Your Health and a Changing Climate

A Changing Climate

Our climate is changing and we are experiencing more extreme weather patterns, which can affect our health and well-being. The present climate change may be partly due to natural causes, and partly due to greenhouse gases from fuel combustion which build up in our atmosphere, trap heat, and cause the planet to get warmer. The extent of climate change and its effects will differ across the country, as some parts, including the Arctic, will warm more or warm faster than others. The warmer climate will bring with it more variable and more extreme weather patterns, such as heat waves or severe cold, storms, droughts and floods.

A Better Understanding

Scientists have a good understanding of the physical factors that influence our climate. For example, we know that motor vehicle exhaust and other emissions from burning fuels contribute to the warming of the globe. What we need now is a better understanding of how a warmer earth will affect our health and well-being, and how we can adapt to the changes in the climate which we are already experiencing. Efforts by the various levels of government and by the private enterprises are already underway to conserve energy, and to limit and reduce emissions of greenhouse gases that cause climate change. Although this will help in the future, impacts from climate change and its more extreme weather patterns are being felt already in some parts of Canada.

Potential Health Impacts

A warmer climate and its more extreme weather patterns can bring about an increase in illnesses such as asthma and allergies, respiratory and cardiovascular stress - especially in people who are not in good health, who work outdoors or in hot environments, in the elderly, and in the young. We therefore need to better understand how climate change can affect us, and how we can best manage the risks to our health and well-being which can result from a changing climate.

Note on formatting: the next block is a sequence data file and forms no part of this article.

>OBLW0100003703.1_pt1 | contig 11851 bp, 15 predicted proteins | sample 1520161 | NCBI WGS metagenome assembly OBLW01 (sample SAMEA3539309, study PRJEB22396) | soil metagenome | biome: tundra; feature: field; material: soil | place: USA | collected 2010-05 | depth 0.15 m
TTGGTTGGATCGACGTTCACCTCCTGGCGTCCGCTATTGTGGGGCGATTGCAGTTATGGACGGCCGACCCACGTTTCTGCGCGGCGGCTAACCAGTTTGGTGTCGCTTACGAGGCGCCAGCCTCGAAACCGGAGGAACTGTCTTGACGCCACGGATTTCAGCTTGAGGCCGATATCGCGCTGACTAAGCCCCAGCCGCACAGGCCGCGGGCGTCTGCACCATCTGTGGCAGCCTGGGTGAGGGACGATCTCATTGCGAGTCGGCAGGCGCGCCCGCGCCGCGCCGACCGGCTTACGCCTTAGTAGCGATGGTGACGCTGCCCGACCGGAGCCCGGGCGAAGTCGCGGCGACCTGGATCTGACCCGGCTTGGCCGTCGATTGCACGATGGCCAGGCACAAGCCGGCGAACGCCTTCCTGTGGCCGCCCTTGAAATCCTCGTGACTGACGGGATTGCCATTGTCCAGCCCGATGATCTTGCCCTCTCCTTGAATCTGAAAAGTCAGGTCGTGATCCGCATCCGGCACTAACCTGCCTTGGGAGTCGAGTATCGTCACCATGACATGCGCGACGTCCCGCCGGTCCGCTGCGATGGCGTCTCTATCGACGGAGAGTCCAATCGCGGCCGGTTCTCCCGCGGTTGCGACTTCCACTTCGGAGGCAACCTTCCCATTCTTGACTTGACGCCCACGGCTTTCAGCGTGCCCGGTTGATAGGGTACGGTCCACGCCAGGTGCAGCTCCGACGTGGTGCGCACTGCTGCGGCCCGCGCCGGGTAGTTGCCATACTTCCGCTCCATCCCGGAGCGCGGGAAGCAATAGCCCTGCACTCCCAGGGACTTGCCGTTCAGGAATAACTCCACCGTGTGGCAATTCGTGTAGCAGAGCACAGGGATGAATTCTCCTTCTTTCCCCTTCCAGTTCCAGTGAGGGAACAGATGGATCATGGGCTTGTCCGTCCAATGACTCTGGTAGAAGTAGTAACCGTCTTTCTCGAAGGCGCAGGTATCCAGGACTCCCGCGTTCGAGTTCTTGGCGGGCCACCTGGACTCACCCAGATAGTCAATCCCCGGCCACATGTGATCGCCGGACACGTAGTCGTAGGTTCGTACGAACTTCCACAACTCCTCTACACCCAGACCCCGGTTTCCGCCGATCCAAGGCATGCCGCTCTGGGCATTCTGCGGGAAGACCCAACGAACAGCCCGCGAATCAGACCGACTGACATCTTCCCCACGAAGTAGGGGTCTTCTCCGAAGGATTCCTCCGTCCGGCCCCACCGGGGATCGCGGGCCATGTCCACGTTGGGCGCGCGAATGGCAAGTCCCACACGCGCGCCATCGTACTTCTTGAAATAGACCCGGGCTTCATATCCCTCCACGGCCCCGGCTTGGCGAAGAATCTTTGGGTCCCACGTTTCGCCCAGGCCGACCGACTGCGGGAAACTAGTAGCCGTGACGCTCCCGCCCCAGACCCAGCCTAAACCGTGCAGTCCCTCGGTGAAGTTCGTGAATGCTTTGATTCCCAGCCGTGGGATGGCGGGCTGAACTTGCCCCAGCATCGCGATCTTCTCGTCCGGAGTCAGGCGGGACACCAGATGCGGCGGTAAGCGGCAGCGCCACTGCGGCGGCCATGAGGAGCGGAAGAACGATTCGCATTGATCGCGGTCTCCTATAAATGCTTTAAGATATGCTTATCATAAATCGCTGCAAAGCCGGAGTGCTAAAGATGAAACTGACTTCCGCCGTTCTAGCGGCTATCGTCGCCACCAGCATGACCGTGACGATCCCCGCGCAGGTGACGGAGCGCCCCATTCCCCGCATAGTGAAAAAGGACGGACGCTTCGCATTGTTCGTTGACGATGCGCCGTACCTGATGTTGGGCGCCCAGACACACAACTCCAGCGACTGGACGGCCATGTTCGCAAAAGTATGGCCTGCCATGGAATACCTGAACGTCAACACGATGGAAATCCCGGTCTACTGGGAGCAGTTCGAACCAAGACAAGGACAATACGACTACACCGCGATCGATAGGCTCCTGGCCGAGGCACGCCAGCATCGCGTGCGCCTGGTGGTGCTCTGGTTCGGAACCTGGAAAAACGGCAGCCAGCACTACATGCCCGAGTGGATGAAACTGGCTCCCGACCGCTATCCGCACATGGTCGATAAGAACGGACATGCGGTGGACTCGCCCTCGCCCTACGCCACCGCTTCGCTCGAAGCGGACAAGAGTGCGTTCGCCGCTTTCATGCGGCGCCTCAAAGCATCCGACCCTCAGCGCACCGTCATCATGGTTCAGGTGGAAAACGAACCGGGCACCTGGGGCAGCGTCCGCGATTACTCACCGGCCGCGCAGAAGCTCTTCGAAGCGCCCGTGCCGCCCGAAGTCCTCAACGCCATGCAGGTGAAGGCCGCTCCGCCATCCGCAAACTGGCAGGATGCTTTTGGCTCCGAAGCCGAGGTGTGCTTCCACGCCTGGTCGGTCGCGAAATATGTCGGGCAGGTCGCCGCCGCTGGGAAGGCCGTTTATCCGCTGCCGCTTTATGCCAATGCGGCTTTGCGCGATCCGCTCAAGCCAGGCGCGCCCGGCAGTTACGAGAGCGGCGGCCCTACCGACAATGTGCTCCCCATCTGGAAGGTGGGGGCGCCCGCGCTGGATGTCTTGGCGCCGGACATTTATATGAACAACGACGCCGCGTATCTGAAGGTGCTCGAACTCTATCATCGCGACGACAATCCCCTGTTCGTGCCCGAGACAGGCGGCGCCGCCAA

What is Health Canada Doing?

Health Canada is the federal agency responsible for safeguarding and promoting the physical, mental and social health of Canadians. Its Climate Change and Health Office facilitates the research to produce sound public health policies to help cope with the effects of climate change. The Climate Change and Health Office works with all levels of government, with researchers and policy makers, and with private sector and community organizations to integrate health considerations into research and educational activities and into health policies related to climate change. One of its priorities is to lead the development of the research agenda on climate change and human health and well-being. The Office also fosters the development of national policies for assessing, managing and communicating the health risks associated with a changing climate.
Collaborating for Better Results

By bringing together researchers, policy analysts and public health organizations, the Climate Change and Health Office encourages the development of health research, and of sound national health policies and health action plans. It achieves this by working with other agencies and researchers, by improving access to research results, and by sharing policy developments on climate change. In addition to hosting conferences and meetings to facilitate cooperation amongst researchers and policy makers, the Office serves as a clearing house for information on research funding, and on the health impacts of climate change.

Helping the People of Canada Maintain and Improve Their Health

To be able to adapt successfully to the changing climate, we need to understand its impact on human health and well-being, and we need to find new solutions which will help us to cope with the environmental changes. This requires combining the knowledge from many fields of science to develop improved policies and actions to maintain our health and well-being. The efforts of the Climate Change and Health Office to stimulate collaboration between researchers and policy analysts will help to create such health policies and action plans at the community, regional and national levels. 

Source: Health Canada